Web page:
You’re convinced that commodity prices will continue lower, so how do you profit from that move? Inverse exchange-traded funds (ETFs), futures and options on futures provide direct exposure to price movements, but before taking a position investors should consider whether to trade a broad market index or focus on specific markets.
Graham Day, CFA, director of product development and sales at Elkhorn Investments in Wheaton, Illinois, cautions that individual commodities don’t always move in sync and shouldn’t be treated as a single market. He cites higher prices in cattle and cocoa, both of which have had strong performances over the past three years, as examples. “You have to be able to look at individual commodities because there’s always going to be pockets of opportunity,” he says.
Many investors are familiar with taking long positions in exchange-traded funds (ETFs) so doing the same with inverse ETFs can be a natural choice. According to Zacks Investment Research, 20 inverse ETFs for commodities were available as of mid-September. The funds covered both indexes and focused markets, such as agriculture, precious metals, gold miners and industrial metals. All the inverse funds showed positive returns for the past 12 months, ranging from 8.9% for the DB Gold Short ETN (DGZ) to 300% for the VelocityShares 3x Inverse Crude Oil ETN (DWTI).
Inverse ETFs offer convenience, says Carley Garner, senior futures market strategist and commodity broker with DeCarley Trading in Las Vegas, Nevada, and author of “A Trader’s First Book on Commodities.”
Most investors with access to a stock trading account can trade these funds but they may need to take an extra step or two beforehand. Fidelity Investments, for instance, offers trading of inverse ETFs but customers must agree first to the terms of Fidelity’s Designated Investments Agreement, which covers things like risk tolerance and requires customers to have the appropriate investment objective.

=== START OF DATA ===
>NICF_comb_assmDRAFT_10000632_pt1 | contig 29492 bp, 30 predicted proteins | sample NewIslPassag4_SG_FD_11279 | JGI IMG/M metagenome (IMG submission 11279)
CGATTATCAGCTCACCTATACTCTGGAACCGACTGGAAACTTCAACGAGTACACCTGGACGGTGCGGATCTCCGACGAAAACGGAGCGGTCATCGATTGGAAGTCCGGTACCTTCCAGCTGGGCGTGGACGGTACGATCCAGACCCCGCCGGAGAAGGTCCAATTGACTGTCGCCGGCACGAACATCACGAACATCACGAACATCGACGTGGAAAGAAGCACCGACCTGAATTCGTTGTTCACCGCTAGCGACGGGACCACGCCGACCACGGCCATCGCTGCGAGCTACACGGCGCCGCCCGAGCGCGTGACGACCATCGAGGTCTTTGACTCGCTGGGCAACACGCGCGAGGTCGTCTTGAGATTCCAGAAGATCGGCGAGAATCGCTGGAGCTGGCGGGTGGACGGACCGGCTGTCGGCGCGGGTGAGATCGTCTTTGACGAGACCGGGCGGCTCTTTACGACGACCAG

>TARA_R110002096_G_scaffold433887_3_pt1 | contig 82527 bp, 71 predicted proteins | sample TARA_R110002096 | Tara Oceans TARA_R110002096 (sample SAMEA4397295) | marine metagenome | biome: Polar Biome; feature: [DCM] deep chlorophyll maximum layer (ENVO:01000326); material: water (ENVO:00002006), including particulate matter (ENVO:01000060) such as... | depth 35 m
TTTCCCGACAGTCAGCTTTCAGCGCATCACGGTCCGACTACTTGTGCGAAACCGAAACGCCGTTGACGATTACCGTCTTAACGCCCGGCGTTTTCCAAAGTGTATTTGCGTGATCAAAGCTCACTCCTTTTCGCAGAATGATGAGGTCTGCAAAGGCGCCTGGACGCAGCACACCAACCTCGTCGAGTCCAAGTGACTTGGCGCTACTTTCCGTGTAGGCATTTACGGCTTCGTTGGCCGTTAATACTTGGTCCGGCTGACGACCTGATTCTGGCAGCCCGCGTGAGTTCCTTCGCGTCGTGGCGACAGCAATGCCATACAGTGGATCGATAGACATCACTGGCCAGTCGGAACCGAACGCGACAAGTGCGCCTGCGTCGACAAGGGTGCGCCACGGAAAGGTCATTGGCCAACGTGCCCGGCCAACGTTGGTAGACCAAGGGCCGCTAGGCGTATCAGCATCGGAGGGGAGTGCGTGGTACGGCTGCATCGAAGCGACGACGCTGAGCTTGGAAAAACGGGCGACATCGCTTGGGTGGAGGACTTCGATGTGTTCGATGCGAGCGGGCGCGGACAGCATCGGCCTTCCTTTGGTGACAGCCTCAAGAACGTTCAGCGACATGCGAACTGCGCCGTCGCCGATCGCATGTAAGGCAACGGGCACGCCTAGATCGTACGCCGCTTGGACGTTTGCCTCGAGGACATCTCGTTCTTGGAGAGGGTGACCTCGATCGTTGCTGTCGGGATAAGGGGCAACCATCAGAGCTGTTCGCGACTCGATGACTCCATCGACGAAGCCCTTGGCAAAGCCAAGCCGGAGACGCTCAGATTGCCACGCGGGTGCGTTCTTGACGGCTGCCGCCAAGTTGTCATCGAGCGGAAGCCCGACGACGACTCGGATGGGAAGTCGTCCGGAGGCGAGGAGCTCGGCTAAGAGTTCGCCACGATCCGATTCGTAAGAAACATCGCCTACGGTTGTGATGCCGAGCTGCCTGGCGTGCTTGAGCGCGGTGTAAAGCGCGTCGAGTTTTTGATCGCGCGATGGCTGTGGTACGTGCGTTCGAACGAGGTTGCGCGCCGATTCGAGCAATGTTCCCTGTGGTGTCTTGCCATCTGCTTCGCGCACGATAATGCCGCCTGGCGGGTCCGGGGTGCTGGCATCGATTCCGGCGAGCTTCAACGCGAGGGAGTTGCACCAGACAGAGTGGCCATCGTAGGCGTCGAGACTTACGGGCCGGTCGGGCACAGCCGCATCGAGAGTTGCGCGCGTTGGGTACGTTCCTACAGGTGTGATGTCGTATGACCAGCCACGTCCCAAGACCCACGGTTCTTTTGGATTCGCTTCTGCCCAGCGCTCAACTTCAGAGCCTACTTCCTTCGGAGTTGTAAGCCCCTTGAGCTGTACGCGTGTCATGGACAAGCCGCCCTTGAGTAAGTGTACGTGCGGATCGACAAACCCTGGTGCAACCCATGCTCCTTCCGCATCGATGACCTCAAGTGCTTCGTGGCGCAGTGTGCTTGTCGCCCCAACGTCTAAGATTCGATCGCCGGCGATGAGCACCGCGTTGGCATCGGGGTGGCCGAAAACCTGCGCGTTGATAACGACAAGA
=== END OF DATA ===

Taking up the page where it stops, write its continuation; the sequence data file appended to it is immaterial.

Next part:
Inverse ETFs also have drawbacks. The small number of funds and the limited coverage of specific commodities restrict investors’ choices. ETF tracking errors and technical factors like futures contract rollovers can also affect returns relative to the underlying commodity. “Sometimes you can be dead right on the direction of the commodity but the ETF doesn’t really follow through as far as your profits and losses,” says Garner.
Selling futures provides multiple advantages over trading inverse ETFs, she maintains. Futures markets have longer trading hours and offer greater market coverage, and their contracts move directly with the underlying commodity.
“The purpose of going to the futures market would be to get a pure speculative play,” Garner says. “So, for example, if somebody thinks crude oil is going lower, the most efficient way to play it would be to just simply sell a crude oil futures contract. That way you’re truly getting the penny-for-penny movement of the commodity itself and there are no other interferences.”
A critical difference between trading futures options and stocks is that futures allow investors to take on much more leverage. The amount required to trade a crude oil contract worth approximately $45,000 is only $5,000, for example. That degree of leverage can produce high returns but it can also quickly drain an insufficiently funded account and lead to margin calls if prices move against the investor.
Responsible traders don’t utilize maximum leverage, Garner says. Citing the $45,000 oil contract, she maintains that funding the account with $20,000 or more would be prudent.
Trading options on futures is another alternative to inverse ETFs. Garner says many of her clients use option spreads and other strategies instead of buying options outright. These methods can help reduce volatility, but market conditions vary, she cautions.
Some options markets, such as those for the E-mini S&P, crude oil and Treasurys, are very liquid with tight bid-ask spreads. That’s not true for low-volume markets, though. Garner cites copper options as an example: “Even though copper is a very widely traded futures contract, for some reason the options have just never picked up. There’s just not a lot of volume there. The bid-ask spreads are enormous to the point where even if you bought a put option and you were dead right and copper dropped 10%, you may not even make money on it just because of the option illiquidity.”
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